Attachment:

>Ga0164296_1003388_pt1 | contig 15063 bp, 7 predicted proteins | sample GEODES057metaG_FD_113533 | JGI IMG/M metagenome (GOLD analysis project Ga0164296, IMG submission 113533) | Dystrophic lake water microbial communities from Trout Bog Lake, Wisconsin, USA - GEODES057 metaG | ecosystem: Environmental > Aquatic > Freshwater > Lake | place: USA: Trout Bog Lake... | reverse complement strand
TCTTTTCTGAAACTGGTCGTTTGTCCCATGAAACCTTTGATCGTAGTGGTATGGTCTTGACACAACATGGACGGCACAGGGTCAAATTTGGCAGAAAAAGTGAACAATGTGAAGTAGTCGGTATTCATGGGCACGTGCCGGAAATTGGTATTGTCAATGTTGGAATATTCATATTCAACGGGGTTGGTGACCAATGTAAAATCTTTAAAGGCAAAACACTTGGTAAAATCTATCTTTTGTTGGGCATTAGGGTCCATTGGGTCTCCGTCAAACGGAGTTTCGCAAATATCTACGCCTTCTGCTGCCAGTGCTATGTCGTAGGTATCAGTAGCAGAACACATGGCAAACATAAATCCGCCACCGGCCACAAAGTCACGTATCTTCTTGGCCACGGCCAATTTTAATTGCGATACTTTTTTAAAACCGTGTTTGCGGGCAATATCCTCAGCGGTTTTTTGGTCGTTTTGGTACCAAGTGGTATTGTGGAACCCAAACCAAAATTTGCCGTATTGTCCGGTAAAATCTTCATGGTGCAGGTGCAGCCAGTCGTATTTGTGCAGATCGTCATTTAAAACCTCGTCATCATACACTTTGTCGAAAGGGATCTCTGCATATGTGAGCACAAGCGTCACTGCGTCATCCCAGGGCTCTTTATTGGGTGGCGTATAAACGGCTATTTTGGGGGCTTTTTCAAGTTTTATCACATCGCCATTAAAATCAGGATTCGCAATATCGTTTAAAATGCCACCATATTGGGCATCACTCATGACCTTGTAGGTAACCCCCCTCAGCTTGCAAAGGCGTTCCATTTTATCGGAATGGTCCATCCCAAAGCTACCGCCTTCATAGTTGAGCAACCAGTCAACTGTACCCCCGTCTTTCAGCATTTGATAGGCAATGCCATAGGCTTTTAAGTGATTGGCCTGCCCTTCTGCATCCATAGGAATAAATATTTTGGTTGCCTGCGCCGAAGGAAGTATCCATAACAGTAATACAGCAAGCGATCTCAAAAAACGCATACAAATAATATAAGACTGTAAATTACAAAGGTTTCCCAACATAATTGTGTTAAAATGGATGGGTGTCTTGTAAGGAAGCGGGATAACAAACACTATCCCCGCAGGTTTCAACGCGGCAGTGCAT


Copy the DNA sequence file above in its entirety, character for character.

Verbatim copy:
>Ga0164296_1003388_pt1 | contig 15063 bp, 7 predicted proteins | sample GEODES057metaG_FD_113533 | JGI IMG/M metagenome (GOLD analysis project Ga0164296, IMG submission 113533) | Dystrophic lake water microbial communities from Trout Bog Lake, Wisconsin, USA - GEODES057 metaG | ecosystem: Environmental > Aquatic > Freshwater > Lake | place: USA: Trout Bog Lake... | reverse complement strand
TCTTTTCTGAAACTGGTCGTTTGTCCCATGAAACCTTTGATCGTAGTGGTATGGTCTTGACACAACATGGACGGCACAGGGTCAAATTTGGCAGAAAAAGTGAACAATGTGAAGTAGTCGGTATTCATGGGCACGTGCCGGAAATTGGTATTGTCAATGTTGGAATATTCATATTCAACGGGGTTGGTGACCAATGTAAAATCTTTAAAGGCAAAACACTTGGTAAAATCTATCTTTTGTTGGGCATTAGGGTCCATTGGGTCTCCGTCAAACGGAGTTTCGCAAATATCTACGCCTTCTGCTGCCAGTGCTATGTCGTAGGTATCAGTAGCAGAACACATGGCAAACATAAATCCGCCACCGGCCACAAAGTCACGTATCTTCTTGGCCACGGCCAATTTTAATTGCGATACTTTTTTAAAACCGTGTTTGCGGGCAATATCCTCAGCGGTTTTTTGGTCGTTTTGGTACCAAGTGGTATTGTGGAACCCAAACCAAAATTTGCCGTATTGTCCGGTAAAATCTTCATGGTGCAGGTGCAGCCAGTCGTATTTGTGCAGATCGTCATTTAAAACCTCGTCATCATACACTTTGTCGAAAGGGATCTCTGCATATGTGAGCACAAGCGTCACTGCGTCATCCCAGGGCTCTTTATTGGGTGGCGTATAAACGGCTATTTTGGGGGCTTTTTCAAGTTTTATCACATCGCCATTAAAATCAGGATTCGCAATATCGTTTAAAATGCCACCATATTGGGCATCACTCATGACCTTGTAGGTAACCCCCCTCAGCTTGCAAAGGCGTTCCATTTTATCGGAATGGTCCATCCCAAAGCTACCGCCTTCATAGTTGAGCAACCAGTCAACTGTACCCCCGTCTTTCAGCATTTGATAGGCAATGCCATAGGCTTTTAAGTGATTGGCCTGCCCTTCTGCATCCATAGGAATAAATATTTTGGTTGCCTGCGCCGAAGGAAGTATCCATAACAGTAATACAGCAAGCGATCTCAAAAAACGCATACAAATAATATAAGACTGTAAATTACAAAGGTTTCCCAACATAATTGTGTTAAAATGGATGGGTGTCTTGTAAGGAAGCGGGATAACAAACACTATCCCCGCAGGTTTCAACGCGGCAGTGCAT